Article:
Arguments on Mudcat - Artistic Director Joan Crump is ordered by the festival director John Braithwaite to ask me to remove images from my SeeRed website - images that I have used to illustrate the fact that the 2011 Sidmouth FolkWeek ticket ordering webpages were not as easy to use as in past years.

Mudcat discussion forum - link here to see the whole discussion. What follows is abbreviated. The entire thread is tedious (but you might have nothing better to do.)

Subject: RE: Sidmouth FolkWeek 2011 - tickets on sale
From: Steve in Sidmouth
Date: 10 Jan 11

For some years you could have joined the Supporters Club (same 25) and camped - again instead of buying any event tickets.

To some extent, both the Supporters Club (which followed from the EX10 club and available only locally) was never widely advertised - it's caused a few problems. The terms of the renamed scheme - Camping Passport - (when you find it!) are now clearly stated - and I am assuming you can buy one 'on the day' if space is still available.

For a newcomer, not accustomed in any way to the complex ticket structure of FolkWeek, I feel a simple one page summary is useful - hence my webpage.

Also, my Newcomers' Guide has proved quite popular (already!).

One of the first rules of marketing is surely to make taking money off people a pleasurable and relaxed experience.

If using the official website (and assuming you want to get a full picture of all the options before deciding what to buy) you have to use between 30 and 40 clicks to get ALL the information on ALL ticket types. That is just annoying - and remember many people have trouble adding up a grocery bill.

If the design of the official website puts off just one family who might have spent 300, that is 300 too much.

And surely, a new festival website doesn't need a secret build up and a hyped 'launch' - it could have been loaded as a draft (everything working except the final 'buy' link) and comments from users could have been sought for two weeks. Then all subsequent users could have been presented with a 'tried and tested' version.

Makes sense? It does to me - it is quite common these days for companies to issue 'beta' products.

Politicians test their ideas before unleashing them on the wider public - its called using "Focus Groups".

One of the most applauded and easy to use financial websites is the on-line tax return! It was extensively developed and tested before being launched.

It's brilliant - it's so logical I could have written it............

The present design of the official festival site is fine for people who already know what they want - but that is not the point!

Subject: RE: Sidmouth FolkWeek 2011 - tickets on sale
From: Ruth Archer
Date: 10 Jan 11

Mr Wozniak,

I have been instructed by the Director of Sidmouth FolkWeek, on behalf of the Board, to ask you to immediately remove the images on your web page which belong to Sidmouth FolkWeek. Your website is not sanctioned or condoned by the festival, and you have no permission to use either the festival's logo, banner or images.

Thank you,

Joan Crump

My response was to load a simple black and white version of the offending webpage (which some people had requested anyway to make it easier to print) and to insert a clarification of US law as follows:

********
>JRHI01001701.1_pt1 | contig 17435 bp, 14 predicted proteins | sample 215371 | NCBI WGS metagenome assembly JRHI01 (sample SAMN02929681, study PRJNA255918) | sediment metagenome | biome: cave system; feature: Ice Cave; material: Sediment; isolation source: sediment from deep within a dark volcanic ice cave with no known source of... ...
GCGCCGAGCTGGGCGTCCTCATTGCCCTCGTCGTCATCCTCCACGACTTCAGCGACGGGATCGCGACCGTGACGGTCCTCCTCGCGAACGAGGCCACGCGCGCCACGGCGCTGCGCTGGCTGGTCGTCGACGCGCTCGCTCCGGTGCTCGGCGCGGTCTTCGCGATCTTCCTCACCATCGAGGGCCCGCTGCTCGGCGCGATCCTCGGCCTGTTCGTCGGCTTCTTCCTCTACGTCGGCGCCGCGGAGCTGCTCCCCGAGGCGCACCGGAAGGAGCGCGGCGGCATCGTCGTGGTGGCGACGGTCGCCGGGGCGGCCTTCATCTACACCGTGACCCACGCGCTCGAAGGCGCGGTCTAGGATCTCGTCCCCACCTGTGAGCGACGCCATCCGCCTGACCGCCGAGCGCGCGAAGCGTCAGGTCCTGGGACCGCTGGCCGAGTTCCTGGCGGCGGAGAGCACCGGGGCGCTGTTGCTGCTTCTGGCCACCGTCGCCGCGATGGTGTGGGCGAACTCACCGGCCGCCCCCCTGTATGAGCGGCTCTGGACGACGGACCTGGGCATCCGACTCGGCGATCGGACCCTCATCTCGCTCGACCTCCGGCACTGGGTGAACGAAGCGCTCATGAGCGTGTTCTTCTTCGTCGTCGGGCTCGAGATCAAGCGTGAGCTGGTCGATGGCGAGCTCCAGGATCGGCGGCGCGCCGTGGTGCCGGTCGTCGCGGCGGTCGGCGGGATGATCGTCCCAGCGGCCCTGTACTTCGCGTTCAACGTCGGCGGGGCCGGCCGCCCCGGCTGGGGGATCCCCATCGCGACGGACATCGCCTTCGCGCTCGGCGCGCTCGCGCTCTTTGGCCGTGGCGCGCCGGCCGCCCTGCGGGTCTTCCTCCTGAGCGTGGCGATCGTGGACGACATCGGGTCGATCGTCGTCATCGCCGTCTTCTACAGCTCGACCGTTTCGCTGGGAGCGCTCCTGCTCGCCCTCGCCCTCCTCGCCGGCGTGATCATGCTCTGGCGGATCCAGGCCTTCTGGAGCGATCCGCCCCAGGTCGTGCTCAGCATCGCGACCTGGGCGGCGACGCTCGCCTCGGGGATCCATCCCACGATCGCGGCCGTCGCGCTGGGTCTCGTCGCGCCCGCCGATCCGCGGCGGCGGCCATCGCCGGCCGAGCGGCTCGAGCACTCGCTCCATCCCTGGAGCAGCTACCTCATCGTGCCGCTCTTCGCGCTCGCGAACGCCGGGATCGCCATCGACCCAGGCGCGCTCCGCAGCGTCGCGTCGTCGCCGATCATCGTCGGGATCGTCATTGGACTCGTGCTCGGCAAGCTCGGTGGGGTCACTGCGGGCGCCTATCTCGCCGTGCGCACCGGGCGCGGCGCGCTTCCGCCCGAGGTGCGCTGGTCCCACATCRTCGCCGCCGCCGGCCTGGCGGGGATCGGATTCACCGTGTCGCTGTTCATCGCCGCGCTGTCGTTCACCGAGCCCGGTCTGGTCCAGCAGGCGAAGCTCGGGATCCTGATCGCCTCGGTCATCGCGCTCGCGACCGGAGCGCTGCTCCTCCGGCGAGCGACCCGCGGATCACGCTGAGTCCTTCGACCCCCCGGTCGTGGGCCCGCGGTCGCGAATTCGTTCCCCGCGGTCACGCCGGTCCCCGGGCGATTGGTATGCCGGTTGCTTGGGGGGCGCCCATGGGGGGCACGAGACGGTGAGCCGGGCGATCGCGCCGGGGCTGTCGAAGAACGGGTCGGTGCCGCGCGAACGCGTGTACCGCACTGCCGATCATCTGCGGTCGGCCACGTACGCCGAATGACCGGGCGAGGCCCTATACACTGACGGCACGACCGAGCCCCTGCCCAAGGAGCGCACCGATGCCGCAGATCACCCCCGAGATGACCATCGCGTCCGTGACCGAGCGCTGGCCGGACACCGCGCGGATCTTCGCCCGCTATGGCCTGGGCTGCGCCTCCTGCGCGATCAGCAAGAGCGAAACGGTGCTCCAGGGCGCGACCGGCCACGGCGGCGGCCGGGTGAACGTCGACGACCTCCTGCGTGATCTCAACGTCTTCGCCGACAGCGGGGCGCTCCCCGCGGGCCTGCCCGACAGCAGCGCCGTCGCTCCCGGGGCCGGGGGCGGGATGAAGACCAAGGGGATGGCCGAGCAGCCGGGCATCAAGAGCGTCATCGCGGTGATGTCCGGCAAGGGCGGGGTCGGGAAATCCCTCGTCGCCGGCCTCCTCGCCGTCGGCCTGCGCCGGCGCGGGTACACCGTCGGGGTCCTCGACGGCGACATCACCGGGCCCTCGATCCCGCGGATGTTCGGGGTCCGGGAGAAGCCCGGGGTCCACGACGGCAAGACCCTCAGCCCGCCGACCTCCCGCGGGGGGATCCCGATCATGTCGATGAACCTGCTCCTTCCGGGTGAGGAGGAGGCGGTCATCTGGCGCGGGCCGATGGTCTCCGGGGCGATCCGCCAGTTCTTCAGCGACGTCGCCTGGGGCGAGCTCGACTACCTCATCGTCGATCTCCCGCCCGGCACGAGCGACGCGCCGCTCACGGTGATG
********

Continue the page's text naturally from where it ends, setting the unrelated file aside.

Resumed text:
It is an easy matter to determine from IP numbers that SeeRed is published from the USA (and always has been). It is therefore subject to US copyright law - but because of a physical presence in the UK (its author lives here!) it may also be subject to UK law. This is a difficult area - one that was thrown into stark relief during the 'superinjunction' debacles of spring 2011. It was argued that since Twitter (one screenshot from which is reproduced below) was based in the USA it was not subject to UK laws and injunctions - but the fact that they have offices in the UK or some of their members are based in the UK may make some actions and postings subject to UK law. An unpublished letter to Private Eye magazine attempted to clarify a few of these points - but given that Private Eye probably got about 5000 letters on the same subject it is not surprising it was not used. It is rarely worthwhile trying to enforce copyright by going to law unless there is severe economic damage - as in counterfeit products being sold or in cases of 'passing off'.

twitter.jpg (185153 bytes) Letter sent to Private Eye magazine, April 2011

Dear Sirs,

Super injunctions are granted willy-nilly (and for other reasons) by UK courts and apply (presumably) only in the UK.

What is the position regarding websites that are published elsewhere? I run a small website ( which is hosted in the USA. What is the legal position if I loaded a few names and photos despite that these would subsequently be disseminated from ('published' from) a server in the USA? If merely loading the material from the UK is an offence, I could nip over to (say) Outer Mongolia to publish it?

If the well known media lawyers who are regularly afforded free publicity in your columns are not prepared to advise, perhaps you could do a deal with a provincial firm such as Barter and Screw.

We need to be told the relevance of the residency of the website owner, the location of the server and the country from which the relevant webpage was loaded.

(Dr) Stephen J Wozniak

(for readers of SeeRed who don't read Private Eye, the magazine often refers to well known media lawyers Carter Ruck as Carter F--k.

It's a simple spelling mishtake shurely?

The image opposite is reproduced merely as an example of the sort of posting that appeared on Twitter. It is not here implied or suggested that any of the accusations are genuine. But which courts have jurisdiction over Twitter postings and users?

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